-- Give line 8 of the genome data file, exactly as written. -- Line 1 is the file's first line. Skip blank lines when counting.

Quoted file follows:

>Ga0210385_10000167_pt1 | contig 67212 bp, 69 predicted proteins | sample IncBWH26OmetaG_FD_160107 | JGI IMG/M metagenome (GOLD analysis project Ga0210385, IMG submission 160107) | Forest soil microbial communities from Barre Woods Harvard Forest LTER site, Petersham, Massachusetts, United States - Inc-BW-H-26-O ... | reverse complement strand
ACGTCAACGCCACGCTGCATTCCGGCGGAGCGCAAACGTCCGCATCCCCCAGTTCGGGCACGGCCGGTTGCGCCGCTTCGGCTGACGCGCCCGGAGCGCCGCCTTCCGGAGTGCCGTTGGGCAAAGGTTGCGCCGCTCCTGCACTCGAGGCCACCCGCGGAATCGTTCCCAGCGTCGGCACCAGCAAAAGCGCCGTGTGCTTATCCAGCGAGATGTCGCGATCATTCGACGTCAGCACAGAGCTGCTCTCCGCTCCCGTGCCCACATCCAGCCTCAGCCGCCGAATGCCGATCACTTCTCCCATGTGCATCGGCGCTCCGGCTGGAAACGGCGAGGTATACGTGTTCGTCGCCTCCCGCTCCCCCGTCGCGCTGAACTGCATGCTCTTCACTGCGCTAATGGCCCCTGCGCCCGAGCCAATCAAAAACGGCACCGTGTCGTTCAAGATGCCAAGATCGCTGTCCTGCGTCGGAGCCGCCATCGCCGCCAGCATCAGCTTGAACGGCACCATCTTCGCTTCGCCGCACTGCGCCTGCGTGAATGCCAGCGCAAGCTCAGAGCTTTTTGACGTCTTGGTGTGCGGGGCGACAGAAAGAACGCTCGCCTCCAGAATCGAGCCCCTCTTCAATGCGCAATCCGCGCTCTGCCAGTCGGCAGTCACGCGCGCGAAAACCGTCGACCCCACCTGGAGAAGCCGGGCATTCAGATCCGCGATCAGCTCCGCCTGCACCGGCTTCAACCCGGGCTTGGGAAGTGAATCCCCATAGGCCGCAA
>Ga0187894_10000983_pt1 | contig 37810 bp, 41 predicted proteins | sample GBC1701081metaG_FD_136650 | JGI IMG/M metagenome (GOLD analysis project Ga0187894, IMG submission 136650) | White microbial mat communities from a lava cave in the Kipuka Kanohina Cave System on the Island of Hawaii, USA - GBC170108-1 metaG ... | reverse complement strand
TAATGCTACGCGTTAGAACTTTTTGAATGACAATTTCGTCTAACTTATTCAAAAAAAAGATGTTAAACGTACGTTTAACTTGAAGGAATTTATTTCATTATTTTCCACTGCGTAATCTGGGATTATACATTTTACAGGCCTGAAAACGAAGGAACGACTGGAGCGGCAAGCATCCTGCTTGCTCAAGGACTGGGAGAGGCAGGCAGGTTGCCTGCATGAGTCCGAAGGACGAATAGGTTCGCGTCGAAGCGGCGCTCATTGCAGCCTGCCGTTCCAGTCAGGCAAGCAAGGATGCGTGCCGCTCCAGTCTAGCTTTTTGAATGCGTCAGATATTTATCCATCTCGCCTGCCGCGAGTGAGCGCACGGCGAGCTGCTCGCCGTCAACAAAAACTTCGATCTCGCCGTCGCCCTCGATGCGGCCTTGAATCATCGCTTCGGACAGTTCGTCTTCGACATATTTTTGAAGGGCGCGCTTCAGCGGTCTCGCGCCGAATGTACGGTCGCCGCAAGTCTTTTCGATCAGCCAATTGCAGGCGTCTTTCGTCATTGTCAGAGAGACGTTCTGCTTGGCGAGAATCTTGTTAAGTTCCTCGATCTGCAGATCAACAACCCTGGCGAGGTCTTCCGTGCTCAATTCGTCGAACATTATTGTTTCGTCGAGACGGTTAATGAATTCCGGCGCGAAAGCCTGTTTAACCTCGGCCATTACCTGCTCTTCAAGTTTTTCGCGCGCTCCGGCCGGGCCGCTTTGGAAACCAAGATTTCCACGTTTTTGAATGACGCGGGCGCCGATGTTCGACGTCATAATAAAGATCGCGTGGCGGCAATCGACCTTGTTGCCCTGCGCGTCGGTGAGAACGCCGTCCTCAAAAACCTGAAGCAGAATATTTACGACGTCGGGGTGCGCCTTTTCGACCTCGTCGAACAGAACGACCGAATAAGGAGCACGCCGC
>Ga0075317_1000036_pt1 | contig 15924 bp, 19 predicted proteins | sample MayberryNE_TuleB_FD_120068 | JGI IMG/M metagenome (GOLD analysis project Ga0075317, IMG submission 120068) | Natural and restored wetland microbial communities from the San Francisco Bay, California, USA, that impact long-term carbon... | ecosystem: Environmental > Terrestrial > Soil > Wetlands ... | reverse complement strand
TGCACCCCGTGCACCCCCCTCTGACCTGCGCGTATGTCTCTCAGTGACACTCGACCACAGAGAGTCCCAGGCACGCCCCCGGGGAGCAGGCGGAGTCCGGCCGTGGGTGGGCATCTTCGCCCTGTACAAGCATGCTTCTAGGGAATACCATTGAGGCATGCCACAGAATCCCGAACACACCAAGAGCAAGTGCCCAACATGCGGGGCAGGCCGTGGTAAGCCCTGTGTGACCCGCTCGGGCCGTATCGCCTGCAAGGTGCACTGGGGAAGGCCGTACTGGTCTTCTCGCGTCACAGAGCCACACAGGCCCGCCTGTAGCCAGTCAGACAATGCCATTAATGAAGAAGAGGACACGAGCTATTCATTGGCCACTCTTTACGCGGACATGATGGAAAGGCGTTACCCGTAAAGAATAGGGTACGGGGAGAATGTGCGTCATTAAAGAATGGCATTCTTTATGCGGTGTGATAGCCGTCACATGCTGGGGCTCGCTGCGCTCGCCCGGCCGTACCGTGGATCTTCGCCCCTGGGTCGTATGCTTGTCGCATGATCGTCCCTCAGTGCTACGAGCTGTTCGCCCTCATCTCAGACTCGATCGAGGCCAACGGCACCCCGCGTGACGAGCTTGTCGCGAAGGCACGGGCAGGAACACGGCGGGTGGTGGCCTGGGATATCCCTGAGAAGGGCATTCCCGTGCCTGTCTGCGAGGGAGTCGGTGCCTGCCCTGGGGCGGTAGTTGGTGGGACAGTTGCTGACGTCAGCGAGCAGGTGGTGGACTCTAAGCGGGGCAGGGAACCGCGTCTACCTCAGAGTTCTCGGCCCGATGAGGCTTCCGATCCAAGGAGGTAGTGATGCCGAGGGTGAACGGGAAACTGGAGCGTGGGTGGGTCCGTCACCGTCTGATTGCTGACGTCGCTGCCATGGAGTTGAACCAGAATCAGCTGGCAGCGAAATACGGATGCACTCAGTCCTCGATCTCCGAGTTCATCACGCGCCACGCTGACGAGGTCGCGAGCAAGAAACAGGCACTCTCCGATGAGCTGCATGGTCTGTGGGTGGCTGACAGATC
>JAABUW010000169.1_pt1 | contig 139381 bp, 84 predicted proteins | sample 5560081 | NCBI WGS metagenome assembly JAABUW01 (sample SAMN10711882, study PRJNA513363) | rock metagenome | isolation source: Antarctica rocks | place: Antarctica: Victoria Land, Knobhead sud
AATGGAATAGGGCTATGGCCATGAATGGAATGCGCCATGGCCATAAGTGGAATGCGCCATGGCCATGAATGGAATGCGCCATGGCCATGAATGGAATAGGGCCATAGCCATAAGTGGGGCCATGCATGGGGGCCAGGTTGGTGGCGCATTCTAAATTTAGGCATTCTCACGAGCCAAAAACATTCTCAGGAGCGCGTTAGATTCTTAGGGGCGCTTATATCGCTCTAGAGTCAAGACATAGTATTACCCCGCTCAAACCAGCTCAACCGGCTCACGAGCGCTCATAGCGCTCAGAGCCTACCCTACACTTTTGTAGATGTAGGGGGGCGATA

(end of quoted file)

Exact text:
AATGGAATAGGGCTATGGCCATGAATGGAATGCGCCATGGCCATAAGTGGAATGCGCCATGGCCATGAATGGAATGCGCCATGGCCATGAATGGAATAGGGCCATAGCCATAAGTGGGGCCATGCATGGGGGCCAGGTTGGTGGCGCATTCTAAATTTAGGCATTCTCACGAGCCAAAAACATTCTCAGGAGCGCGTTAGATTCTTAGGGGCGCTTATATCGCTCTAGAGTCAAGACATAGTATTACCCCGCTCAAACCAGCTCAACCGGCTCACGAGCGCTCATAGCGCTCAGAGCCTACCCTACACTTTTGTAGATGTAGGGGGGCGATA